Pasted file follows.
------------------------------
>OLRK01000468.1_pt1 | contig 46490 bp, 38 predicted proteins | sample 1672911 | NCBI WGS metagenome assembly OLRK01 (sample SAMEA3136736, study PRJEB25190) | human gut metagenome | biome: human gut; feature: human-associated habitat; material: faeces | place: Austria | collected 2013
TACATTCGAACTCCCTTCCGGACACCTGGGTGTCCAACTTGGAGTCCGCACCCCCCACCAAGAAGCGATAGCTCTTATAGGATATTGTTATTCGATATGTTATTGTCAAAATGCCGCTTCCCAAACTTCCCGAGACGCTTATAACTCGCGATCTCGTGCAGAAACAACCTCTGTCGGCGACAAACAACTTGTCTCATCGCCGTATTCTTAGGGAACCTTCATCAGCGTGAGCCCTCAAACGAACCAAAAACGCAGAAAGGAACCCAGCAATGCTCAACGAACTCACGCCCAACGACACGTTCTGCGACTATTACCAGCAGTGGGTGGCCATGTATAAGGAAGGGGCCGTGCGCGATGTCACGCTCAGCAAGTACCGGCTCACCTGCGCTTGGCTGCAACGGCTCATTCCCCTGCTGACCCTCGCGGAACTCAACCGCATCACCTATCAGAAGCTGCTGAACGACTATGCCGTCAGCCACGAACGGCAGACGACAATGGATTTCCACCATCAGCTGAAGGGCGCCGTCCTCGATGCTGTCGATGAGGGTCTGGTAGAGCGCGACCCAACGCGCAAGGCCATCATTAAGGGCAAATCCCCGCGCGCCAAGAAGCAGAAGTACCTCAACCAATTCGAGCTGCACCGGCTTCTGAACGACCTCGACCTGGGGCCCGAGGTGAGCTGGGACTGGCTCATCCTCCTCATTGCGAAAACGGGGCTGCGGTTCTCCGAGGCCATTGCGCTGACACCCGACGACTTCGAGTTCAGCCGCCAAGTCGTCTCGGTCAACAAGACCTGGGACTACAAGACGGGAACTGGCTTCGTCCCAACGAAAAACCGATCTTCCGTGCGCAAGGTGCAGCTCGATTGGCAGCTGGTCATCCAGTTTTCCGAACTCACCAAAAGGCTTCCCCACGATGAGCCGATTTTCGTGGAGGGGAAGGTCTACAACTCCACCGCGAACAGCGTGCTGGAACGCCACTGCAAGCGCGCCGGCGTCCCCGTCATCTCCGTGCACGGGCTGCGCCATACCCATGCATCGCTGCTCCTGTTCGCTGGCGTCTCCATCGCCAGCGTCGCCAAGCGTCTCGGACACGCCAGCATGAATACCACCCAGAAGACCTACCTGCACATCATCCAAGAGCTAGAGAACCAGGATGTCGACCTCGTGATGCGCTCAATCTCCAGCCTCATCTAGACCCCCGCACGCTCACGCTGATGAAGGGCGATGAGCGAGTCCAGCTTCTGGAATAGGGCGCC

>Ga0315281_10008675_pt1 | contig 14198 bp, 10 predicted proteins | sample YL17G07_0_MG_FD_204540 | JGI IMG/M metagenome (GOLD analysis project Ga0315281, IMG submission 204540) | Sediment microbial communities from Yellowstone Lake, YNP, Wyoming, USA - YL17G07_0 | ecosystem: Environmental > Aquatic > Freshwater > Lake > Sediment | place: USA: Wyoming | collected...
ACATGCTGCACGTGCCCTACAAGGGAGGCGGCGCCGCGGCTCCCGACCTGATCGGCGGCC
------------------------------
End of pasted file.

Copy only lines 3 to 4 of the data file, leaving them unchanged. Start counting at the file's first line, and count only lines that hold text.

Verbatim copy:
>Ga0315281_10008675_pt1 | contig 14198 bp, 10 predicted proteins | sample YL17G07_0_MG_FD_204540 | JGI IMG/M metagenome (GOLD analysis project Ga0315281, IMG submission 204540) | Sediment microbial communities from Yellowstone Lake, YNP, Wyoming, USA - YL17G07_0 | ecosystem: Environmental > Aquatic > Freshwater > Lake > Sediment | place: USA: Wyoming | collected...
ACATGCTGCACGTGCCCTACAAGGGAGGCGGCGCCGCGGCTCCCGACCTGATCGGCGGCC